As of this month, a year has passed since the release of Daft Punk’s Random Access Memories. The hype has somewhat dissipated, the dust has settled. Now it’s time to ask: Did RAM live up to the hype? Is it a Daft Punk classic? What does Daft Punk’s journey into disco past mean for our music present and future? (for the TL;DR version of the answers, scroll to the end)
Few artists in the history of time have had the enigmatic effect on the music industry quite like Daft Punk. It takes someone or something special to cause such a whirlwind of rumours and myths to circulate constantly over two decades’ time, ranging from surprise appearances to the actual identity of the persons in question, Thomas Bangalter & Guy-Manuel de Homem-Christo. In the 12 year time gap between their last album and RAM, (excluding the Tron soundtrack) the rumour mill was still well-oiled and running, with people predicting release dates of the next album, asking the questions “is there even going to be a next album?”, “when are they touring again?” or, as one internet punter asked an online Daft Punk FAQ, ‘are they dead?’
I personally found this ‘partially’ helpful.
In February last year, Daft Punk finally came out of the shadows with a solitary image of the iconic split-helmet posted on both their website and Facebook. This first contact from the pair, in what felt like decades, sent the online world into a frenzy, with Facebook, Twitter, music blogs and forums alike going into overdrive. Even their manager, Paul Hahn, was staggered by the internet’s reaction, commenting that his favourite tweet was, ‘Daft Punk posts jpeg, crashes internet.” The incredible fact was that nothing about a new album was mentioned, though everyone was taking from that simple image the same message:
Daft Punk were back (and were definitely alive).
Rudy Mechekoff (above) makes a good point
With tongues wagging and fingertips furiously a-typin’, Columbia Records slowly rolled out the remainder of the Random Access Memories campaign to the bated breath of fans worldwide. But there was something different about this promotion. The helmet image posted onto the internet was typical of an album release but it was one of only a few engagements in the digital sphere. Instead, as hinted in a blog announcement by Chic guitarist and producer Nile Rodgers, it seemed that Daft Punk (with Rodgers as a suspected collaborator) were opting for a campaign encompassing all things retro. This was the first clue that Daft Punk was taking a new, funky direction.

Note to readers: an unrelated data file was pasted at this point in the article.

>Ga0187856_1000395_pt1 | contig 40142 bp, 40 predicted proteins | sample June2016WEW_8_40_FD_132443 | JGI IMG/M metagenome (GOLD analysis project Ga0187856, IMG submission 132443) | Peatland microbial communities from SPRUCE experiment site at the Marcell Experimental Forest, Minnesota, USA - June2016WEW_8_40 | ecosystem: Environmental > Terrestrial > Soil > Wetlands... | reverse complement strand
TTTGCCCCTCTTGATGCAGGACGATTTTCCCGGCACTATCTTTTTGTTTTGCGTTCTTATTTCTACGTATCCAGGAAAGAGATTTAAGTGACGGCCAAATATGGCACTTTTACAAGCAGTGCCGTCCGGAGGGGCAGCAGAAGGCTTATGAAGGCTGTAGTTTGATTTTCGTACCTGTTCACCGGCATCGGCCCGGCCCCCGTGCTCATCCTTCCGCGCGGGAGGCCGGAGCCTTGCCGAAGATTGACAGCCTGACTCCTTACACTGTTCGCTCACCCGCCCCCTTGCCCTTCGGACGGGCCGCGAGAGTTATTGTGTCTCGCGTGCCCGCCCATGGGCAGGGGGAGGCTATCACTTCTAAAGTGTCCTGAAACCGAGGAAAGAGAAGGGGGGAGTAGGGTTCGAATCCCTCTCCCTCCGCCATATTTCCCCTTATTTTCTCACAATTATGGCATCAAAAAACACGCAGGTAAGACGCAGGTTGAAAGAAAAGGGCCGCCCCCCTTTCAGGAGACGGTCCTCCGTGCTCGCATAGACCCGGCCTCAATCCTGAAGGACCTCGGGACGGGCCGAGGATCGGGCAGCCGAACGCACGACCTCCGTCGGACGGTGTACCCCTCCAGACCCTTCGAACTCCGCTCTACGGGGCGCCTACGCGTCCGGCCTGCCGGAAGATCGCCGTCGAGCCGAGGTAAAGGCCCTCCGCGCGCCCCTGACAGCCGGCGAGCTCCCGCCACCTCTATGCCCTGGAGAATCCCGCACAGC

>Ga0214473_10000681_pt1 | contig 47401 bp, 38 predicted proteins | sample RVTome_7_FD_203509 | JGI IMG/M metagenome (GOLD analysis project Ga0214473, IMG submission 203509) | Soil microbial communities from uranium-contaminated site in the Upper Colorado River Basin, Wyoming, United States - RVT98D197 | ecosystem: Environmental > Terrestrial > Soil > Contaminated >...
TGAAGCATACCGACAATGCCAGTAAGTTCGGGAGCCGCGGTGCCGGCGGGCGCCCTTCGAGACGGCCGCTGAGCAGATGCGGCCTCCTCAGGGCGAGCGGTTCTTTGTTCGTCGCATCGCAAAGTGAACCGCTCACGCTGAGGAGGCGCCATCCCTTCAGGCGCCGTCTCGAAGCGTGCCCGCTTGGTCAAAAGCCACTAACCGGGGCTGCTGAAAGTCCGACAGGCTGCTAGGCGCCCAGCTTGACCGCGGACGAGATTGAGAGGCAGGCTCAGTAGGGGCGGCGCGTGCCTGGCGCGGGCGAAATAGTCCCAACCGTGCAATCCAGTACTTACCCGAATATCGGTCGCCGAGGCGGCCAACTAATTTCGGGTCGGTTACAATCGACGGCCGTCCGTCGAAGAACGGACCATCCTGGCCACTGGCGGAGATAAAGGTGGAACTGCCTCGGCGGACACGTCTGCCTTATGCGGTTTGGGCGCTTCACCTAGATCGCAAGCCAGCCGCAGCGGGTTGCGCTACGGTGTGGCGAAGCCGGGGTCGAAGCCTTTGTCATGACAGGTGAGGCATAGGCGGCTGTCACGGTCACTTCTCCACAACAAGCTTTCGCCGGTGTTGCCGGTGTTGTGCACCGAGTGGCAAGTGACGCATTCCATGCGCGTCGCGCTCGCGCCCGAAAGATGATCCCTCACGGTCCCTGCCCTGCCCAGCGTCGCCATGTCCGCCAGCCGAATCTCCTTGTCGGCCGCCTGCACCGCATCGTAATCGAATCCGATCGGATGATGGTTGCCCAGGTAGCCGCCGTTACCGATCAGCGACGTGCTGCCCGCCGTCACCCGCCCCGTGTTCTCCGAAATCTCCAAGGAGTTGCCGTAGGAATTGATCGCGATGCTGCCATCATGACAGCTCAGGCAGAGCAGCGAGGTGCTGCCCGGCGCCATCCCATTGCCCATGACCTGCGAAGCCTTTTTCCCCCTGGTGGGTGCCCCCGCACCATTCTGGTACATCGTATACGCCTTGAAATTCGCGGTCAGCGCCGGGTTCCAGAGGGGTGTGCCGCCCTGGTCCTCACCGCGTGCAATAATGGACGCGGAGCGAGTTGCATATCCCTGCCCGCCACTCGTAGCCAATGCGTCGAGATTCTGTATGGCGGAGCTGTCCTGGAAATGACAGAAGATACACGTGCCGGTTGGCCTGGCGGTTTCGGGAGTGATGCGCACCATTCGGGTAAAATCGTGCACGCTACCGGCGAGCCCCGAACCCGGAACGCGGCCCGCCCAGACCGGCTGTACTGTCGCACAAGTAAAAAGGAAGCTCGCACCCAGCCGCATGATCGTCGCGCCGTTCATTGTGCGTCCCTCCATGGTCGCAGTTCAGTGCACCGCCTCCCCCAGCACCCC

Billboards began to pop up along Sunset Boulevard, replacing ads for “fat-reduction pills and local car-insurance companies,” imparting a “physical, visceral quality” and creating “something of permeance,” according to Paul Hahn. A 15-second teaser advertisement also bookmarked a Saturday Night Live episode (overshadowing Macklemore’s appearance on the show), both giving a nod to “pre-MTV era of marketing”, as Paul Hahn put it, with the latter subsequently crashing the Daft Punk website within 4 seconds of its appearance. It was a delightful mix of eras, with the clever use of varied media elements thought to be antiquated in the music realm.